But state officials often stretch the boundaries of those areas to lump in impoverished communities with wealthy ones, effectively boosting the unemployment rate. To make Related Company’s Hudson Yards project eligible for the program, for example, state officials cobbled together census tracts along the Hudson River, from West Chelsea north to Harlem, which pushed the average unemployment in the new district higher.
In fact, according to a recent report in the Wall Street Journal, at least 80 percent of EB-5 money is flowing to projects that wouldn’t qualify without gerrymandering districts.
The Leahy-Grassley bill would do away with that practice, and require just a single census tract be used to identify a targeted employment area.
That would be a huge blow to many New York developers, analysts said, and to projects they aim to build in affluent neighborhoods like Tribeca, West Chelsea and the Upper East Side.
Two other bills offered in the House this year, from Rep. Zoe Lofgren of California and Rep. Jared Polis of Colorado, both Democrats, would preserve the status quo and allow contiguous tracts to be combined, as states see fit. None of the bills have yet moved through committee, but many observers think the Leahy-Grassley measure is more likely to see action.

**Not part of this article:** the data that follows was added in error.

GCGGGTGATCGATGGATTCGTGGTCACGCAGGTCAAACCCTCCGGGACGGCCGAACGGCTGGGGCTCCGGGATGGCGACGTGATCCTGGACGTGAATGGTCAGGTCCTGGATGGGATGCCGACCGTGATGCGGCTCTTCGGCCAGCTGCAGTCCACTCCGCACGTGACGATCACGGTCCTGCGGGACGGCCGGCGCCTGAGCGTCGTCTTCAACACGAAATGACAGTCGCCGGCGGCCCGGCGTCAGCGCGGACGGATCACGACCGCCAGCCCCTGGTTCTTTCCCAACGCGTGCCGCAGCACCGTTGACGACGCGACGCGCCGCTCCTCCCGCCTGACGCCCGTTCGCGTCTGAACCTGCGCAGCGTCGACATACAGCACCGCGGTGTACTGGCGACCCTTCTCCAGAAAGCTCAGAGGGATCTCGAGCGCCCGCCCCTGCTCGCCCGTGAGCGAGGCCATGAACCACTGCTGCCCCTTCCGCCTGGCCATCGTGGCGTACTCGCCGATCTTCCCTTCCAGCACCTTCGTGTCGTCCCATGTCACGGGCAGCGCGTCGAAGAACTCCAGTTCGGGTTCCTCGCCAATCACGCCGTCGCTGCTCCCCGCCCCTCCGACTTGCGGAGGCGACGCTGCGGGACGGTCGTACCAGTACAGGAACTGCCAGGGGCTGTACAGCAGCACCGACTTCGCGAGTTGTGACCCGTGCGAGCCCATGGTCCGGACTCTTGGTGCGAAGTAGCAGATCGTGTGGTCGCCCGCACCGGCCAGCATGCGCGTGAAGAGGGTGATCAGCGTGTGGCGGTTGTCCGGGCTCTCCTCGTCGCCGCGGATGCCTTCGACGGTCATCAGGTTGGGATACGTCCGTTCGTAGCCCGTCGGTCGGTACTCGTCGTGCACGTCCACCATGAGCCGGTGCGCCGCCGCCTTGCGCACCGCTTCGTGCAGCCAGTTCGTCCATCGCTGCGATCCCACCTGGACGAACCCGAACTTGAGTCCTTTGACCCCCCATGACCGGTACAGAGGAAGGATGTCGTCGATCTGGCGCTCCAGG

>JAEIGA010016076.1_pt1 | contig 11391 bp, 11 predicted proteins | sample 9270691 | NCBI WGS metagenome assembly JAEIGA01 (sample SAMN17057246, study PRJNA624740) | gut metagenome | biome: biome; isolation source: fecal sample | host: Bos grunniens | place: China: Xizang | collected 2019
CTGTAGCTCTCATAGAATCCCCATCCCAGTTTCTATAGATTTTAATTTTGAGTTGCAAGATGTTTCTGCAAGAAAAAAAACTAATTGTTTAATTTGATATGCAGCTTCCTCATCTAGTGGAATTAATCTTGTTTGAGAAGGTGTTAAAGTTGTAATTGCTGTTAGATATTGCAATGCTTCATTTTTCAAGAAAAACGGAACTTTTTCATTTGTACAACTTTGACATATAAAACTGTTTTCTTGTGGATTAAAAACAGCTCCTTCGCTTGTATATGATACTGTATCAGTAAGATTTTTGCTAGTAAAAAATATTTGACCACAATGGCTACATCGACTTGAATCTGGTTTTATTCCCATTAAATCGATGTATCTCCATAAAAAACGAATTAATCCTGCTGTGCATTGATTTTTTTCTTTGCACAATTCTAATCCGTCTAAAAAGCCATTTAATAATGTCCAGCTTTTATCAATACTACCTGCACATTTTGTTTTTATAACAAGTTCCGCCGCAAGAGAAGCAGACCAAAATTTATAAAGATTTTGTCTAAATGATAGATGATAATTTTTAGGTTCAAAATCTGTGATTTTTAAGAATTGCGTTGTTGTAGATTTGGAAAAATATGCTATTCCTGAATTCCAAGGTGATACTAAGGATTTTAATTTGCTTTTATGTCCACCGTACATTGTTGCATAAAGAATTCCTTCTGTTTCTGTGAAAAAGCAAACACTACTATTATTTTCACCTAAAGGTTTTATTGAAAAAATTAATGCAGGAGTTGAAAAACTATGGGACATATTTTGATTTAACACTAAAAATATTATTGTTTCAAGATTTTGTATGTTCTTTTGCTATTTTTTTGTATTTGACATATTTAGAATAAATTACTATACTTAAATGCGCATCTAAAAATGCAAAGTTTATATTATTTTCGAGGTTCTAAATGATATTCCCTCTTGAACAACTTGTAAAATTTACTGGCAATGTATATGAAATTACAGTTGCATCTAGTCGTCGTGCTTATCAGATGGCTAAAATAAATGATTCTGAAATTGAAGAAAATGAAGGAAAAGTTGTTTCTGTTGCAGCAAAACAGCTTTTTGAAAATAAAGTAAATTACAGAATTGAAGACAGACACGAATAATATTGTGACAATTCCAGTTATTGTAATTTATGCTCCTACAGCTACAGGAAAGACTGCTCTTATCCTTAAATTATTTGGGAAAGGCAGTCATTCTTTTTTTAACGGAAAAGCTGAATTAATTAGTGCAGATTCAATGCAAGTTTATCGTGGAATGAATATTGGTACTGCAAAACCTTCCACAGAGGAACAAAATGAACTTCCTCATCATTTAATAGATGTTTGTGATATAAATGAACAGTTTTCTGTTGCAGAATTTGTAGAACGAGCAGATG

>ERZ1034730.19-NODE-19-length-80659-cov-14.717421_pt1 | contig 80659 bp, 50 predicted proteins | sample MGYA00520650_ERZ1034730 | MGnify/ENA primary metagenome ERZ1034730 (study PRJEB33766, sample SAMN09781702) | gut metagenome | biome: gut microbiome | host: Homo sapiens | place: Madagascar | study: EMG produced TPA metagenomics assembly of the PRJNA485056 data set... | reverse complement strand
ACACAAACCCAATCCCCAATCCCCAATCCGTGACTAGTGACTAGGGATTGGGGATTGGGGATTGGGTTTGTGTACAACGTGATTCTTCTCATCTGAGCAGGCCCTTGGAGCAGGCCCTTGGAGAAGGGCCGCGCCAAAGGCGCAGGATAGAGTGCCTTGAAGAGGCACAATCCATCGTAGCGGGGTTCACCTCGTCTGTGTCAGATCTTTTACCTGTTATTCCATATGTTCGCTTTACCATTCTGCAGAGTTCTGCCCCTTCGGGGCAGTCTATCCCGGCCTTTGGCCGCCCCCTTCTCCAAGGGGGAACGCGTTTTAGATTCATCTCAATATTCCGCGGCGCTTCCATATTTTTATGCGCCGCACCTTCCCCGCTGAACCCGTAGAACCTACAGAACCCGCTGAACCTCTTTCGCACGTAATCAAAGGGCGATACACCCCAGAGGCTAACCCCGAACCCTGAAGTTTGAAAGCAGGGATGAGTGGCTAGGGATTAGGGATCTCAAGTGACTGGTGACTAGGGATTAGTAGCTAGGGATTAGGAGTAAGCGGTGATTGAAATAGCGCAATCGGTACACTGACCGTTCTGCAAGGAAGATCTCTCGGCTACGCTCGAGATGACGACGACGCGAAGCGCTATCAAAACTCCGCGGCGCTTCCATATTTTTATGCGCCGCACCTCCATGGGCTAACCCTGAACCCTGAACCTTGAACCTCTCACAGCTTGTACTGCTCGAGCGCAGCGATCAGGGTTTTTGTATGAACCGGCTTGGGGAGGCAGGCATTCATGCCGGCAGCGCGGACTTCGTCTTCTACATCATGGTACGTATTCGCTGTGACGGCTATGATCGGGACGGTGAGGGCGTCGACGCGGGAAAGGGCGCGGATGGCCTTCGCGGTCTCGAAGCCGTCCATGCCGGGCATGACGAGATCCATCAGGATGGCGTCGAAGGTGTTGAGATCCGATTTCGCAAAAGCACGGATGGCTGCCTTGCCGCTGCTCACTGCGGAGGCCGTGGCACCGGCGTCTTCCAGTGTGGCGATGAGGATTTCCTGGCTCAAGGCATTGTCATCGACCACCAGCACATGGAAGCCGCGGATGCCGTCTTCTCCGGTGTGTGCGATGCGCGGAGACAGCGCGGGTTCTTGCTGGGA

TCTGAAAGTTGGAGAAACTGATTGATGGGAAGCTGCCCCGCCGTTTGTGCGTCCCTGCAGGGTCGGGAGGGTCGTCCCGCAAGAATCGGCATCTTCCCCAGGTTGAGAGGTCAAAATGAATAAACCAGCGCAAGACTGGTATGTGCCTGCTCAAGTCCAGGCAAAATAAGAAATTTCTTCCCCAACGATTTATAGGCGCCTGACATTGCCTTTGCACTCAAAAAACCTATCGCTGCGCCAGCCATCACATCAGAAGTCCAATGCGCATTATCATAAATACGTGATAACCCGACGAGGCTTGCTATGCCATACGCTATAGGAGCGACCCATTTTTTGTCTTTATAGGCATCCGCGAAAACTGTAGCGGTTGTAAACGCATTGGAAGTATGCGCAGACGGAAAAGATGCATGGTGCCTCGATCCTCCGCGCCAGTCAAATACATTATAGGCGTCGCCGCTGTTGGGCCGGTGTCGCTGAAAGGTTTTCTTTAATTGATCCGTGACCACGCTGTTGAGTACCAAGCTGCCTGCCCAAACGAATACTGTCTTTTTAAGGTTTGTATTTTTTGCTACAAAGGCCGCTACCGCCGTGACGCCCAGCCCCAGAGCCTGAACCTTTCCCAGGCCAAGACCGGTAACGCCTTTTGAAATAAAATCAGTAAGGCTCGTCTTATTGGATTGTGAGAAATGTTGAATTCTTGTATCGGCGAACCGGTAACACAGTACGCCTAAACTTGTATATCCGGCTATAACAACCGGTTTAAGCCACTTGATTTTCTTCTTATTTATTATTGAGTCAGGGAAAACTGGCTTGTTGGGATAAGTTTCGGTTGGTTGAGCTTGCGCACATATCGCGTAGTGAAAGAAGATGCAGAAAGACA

For projects that are in targeted employment areas, the Leahy-Grassley bill would also raise the minimum investment amount to $800,000, arguably to keep up with inflation, since the dollar amounts have not changed in the decades since the EB-5 law was created.
But what really makes some New York developers anxious is what could happen with projects in areas with lower unemployment rates that can no longer be gerrymandered. Right now, the investment threshold in those locations is $1 million. That would climb 20 percent, to $1.2 million, under the Leahy-Grassley proposal.
In other words, the price of investing in many New York real estate projects in order to obtain a visa could soar to $1.2 million from $500,000, a huge swing that is sure to make some foreign investors rethink their visa needs.